So I went for broke. My students discussed net neutrality and free speech. They discussed immigration and illegal immigrants. They discussed global gay and transgender rights. And I like to think these lessons stuck with at least one of the hundreds of students I taught this year.
But I know there's one lesson that really stuck with them, and I'm pretty psyched.
After their midterm exam, I realized that, even though I explained the concept of privilege in my class about race and my class about sexual orientation, a lot of my students still didn't understand it. It wasn't just that the majority of my students are ethnically Han Chinese and claim that race doesn't exist in China because "everyone looks the same" (yes, they said that and no, that's arguably not true at all.) Nor was is it that they didn't understand straight privilege, because it's widely known that "gay people don't exist in China." It's that institutionalized discrimination is hardwired into their brains in a different way than it was for me. As a Gen-Y high school student, I "didn't see color or race!" and "hadn't experienced sexism!" (Beliefs which were later debunked once I got to college.) My students see racism, sexism, ableism —they just don't care to change it. They know discrimination exists, but they believe there's nothing they can do about it.
Most of my students are women, so I decided to review the idea of privilege through a feminist lens. And boy did they like it (baddumch.) I started the class with Emma Watson's "He for She" speech and I introduced the kinds of inequalities, those they see and those they don't see, that exist globally and nationally in China. And then, inspired by my oh-so-incredible younger sister Maia, we participated in the "Who needs feminism?" movement. (Ignore all spelling mistakes. I tried to fix them, but not everyone paid attention to my edits!)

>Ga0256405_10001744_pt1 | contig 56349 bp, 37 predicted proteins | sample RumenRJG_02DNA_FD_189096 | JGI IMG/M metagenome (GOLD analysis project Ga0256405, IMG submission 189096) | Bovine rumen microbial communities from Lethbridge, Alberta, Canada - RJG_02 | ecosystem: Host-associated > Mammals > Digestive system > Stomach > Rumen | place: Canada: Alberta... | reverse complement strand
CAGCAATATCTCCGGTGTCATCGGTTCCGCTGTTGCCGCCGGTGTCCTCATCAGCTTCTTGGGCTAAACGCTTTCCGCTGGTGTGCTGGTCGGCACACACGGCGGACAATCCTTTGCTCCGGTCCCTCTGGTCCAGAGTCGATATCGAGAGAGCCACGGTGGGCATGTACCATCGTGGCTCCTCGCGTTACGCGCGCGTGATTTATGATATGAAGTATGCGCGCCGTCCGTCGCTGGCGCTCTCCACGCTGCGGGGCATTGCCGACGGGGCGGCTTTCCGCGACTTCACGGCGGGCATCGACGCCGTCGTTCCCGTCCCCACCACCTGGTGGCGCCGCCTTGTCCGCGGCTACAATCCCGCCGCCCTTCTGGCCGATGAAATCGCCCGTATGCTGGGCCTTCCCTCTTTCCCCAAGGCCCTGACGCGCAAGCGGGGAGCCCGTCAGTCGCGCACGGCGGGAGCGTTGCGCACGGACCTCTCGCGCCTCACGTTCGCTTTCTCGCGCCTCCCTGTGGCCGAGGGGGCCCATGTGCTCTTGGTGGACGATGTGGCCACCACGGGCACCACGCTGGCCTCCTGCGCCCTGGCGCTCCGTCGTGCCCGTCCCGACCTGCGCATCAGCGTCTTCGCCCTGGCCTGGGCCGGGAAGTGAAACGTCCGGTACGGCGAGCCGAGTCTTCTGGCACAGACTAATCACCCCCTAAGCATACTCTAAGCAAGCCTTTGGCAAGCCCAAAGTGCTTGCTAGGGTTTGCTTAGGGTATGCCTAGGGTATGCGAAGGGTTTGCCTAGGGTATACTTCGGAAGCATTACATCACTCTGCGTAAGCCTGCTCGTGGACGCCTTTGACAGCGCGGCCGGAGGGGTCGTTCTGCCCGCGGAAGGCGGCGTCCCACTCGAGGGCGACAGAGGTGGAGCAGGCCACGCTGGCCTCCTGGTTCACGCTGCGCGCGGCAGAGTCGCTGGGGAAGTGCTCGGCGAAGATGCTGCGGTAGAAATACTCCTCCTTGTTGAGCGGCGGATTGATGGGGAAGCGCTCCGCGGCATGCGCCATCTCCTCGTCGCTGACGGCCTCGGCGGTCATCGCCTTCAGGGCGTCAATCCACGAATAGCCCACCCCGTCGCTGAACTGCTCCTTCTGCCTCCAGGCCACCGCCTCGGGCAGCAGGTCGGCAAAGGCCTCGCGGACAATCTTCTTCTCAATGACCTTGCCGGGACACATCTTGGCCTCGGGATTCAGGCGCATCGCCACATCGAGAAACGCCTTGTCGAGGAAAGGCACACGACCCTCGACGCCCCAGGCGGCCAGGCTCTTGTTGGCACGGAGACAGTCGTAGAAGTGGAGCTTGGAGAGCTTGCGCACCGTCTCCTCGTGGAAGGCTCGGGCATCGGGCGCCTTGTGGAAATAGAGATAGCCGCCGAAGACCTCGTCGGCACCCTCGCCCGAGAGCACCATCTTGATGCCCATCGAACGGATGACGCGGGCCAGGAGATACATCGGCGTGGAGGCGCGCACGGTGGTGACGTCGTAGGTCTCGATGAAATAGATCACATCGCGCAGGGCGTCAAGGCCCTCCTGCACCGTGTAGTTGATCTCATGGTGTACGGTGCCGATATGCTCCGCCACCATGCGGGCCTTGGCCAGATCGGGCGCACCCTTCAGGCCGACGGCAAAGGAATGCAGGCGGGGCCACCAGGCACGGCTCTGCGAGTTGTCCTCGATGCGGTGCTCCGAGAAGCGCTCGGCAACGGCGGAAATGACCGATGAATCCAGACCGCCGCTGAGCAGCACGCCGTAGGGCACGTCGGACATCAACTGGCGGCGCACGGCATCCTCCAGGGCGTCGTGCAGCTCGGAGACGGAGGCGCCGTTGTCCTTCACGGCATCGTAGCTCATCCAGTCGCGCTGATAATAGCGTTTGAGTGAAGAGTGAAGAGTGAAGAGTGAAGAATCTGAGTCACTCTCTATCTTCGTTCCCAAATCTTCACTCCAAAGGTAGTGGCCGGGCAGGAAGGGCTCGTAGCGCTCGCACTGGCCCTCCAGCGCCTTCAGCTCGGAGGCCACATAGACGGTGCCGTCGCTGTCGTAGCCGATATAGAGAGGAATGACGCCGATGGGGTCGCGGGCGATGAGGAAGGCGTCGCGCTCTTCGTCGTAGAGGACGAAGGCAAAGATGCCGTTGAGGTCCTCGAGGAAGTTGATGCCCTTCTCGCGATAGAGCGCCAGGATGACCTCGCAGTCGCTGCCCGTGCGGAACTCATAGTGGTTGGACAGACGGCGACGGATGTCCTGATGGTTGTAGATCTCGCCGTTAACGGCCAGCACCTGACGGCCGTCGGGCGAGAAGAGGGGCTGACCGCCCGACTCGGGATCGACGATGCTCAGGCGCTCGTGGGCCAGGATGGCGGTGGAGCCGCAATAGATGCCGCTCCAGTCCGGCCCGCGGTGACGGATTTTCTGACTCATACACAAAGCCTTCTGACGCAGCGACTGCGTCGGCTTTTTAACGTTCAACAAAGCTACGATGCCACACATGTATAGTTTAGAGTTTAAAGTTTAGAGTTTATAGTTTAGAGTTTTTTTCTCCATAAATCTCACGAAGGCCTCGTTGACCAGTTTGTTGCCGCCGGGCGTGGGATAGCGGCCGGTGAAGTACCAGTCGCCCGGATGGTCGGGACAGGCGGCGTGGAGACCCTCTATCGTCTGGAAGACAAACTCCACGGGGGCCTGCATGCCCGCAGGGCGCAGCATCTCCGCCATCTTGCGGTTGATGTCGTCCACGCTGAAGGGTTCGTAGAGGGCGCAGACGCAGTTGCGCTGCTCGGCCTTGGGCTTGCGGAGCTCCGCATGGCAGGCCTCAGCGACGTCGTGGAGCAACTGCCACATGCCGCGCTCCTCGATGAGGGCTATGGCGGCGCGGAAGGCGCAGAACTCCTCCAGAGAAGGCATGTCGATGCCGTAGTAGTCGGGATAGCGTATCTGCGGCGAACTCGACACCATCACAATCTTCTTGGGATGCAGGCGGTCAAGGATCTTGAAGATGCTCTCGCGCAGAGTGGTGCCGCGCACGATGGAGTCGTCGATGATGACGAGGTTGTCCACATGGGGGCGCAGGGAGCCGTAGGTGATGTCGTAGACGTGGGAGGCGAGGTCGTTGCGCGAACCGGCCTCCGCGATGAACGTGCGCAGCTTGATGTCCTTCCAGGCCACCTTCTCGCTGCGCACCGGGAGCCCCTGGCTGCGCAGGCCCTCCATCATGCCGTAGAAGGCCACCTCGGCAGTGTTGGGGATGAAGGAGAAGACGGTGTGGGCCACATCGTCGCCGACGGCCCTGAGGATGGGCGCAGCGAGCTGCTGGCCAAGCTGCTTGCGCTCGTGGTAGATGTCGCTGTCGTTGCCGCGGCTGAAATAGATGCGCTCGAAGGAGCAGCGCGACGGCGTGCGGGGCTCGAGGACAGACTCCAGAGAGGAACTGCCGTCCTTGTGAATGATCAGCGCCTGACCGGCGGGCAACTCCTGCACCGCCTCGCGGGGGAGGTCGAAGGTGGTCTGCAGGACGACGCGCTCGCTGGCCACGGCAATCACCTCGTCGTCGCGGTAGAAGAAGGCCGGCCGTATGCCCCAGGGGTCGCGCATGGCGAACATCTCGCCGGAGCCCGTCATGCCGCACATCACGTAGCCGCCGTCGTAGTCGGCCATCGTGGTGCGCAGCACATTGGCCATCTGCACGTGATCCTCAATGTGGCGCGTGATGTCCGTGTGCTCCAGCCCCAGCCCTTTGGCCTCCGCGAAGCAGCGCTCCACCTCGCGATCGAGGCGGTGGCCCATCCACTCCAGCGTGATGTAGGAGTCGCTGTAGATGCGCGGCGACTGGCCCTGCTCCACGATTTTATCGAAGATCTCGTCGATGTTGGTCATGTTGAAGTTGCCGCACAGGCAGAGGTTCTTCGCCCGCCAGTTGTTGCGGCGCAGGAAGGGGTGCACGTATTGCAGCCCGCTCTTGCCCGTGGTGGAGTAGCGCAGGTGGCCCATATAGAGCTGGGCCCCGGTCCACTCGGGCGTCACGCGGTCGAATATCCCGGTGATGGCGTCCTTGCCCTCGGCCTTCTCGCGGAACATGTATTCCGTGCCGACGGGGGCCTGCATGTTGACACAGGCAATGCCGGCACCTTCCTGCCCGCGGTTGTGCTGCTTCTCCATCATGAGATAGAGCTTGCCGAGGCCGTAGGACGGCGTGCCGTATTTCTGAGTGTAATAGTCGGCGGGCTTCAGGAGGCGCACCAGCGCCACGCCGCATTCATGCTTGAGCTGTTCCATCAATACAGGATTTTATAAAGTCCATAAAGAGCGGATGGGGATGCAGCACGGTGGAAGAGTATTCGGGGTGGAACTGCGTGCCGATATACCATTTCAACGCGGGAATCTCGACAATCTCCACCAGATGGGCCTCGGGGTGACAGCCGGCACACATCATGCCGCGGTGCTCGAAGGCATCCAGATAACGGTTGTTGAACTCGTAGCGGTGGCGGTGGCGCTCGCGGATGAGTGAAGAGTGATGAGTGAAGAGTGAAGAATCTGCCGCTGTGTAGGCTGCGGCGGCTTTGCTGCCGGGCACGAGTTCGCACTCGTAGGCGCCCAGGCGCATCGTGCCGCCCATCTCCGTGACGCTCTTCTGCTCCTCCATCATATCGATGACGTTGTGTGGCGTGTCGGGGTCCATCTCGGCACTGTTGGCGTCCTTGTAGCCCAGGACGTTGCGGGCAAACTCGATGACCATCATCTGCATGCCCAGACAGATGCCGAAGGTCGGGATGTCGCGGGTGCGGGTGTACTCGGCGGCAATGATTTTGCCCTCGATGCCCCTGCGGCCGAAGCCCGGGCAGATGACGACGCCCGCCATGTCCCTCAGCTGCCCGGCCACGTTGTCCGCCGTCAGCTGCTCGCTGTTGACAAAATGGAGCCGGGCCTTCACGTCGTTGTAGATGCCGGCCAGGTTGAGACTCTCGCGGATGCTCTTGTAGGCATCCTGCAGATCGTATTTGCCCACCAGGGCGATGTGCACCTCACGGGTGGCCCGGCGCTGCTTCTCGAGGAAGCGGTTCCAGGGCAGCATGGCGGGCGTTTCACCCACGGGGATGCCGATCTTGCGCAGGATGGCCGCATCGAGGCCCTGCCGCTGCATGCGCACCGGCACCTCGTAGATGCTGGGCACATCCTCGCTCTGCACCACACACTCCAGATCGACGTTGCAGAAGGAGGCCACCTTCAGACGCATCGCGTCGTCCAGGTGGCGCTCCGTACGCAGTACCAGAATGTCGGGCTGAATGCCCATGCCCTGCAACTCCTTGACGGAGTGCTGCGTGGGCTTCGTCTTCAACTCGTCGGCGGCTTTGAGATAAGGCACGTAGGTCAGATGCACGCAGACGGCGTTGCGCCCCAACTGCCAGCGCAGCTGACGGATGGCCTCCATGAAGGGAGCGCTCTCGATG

Don't even get me started on gender bias in China. It is really infuriating, but fascinating. Women hold many jobs that they don't have in the Western world, like bus/taxi driver and construction worker. But on the other hand, baby girls are abandoned at birth. Men are treated with so much more respect. Unmarried women over 25 are spinsters (uh-oh!). Like I said: infuriating.
|"I need feminism because my beautiful dress is not for men, but for myself!"|
"I need feminism because too many baby girls are abandoned and deserted."
|"I need feminism because I don't like the feeling I get when people say, 'Be silent. You are a girl!" when I'm laughing loudly."|
|I need feminism because I want my children to have my family name!"|
|"I need feminism because I want to open a store, even start a business, and get the same respect as my male counterparts."|
|"I need feminism because I want to take Kong Fu class too"|
(girls aren't allowed to take Kung Fu at Hohai)
|"I need feminism because I want to go dutch"|
|"I need feminism because I want to succeed because I'm great, not because I'm a man."|
"I need feminism because everyone should have basic rights."
|"I need feminism because I don't want to be confined to motherhood."|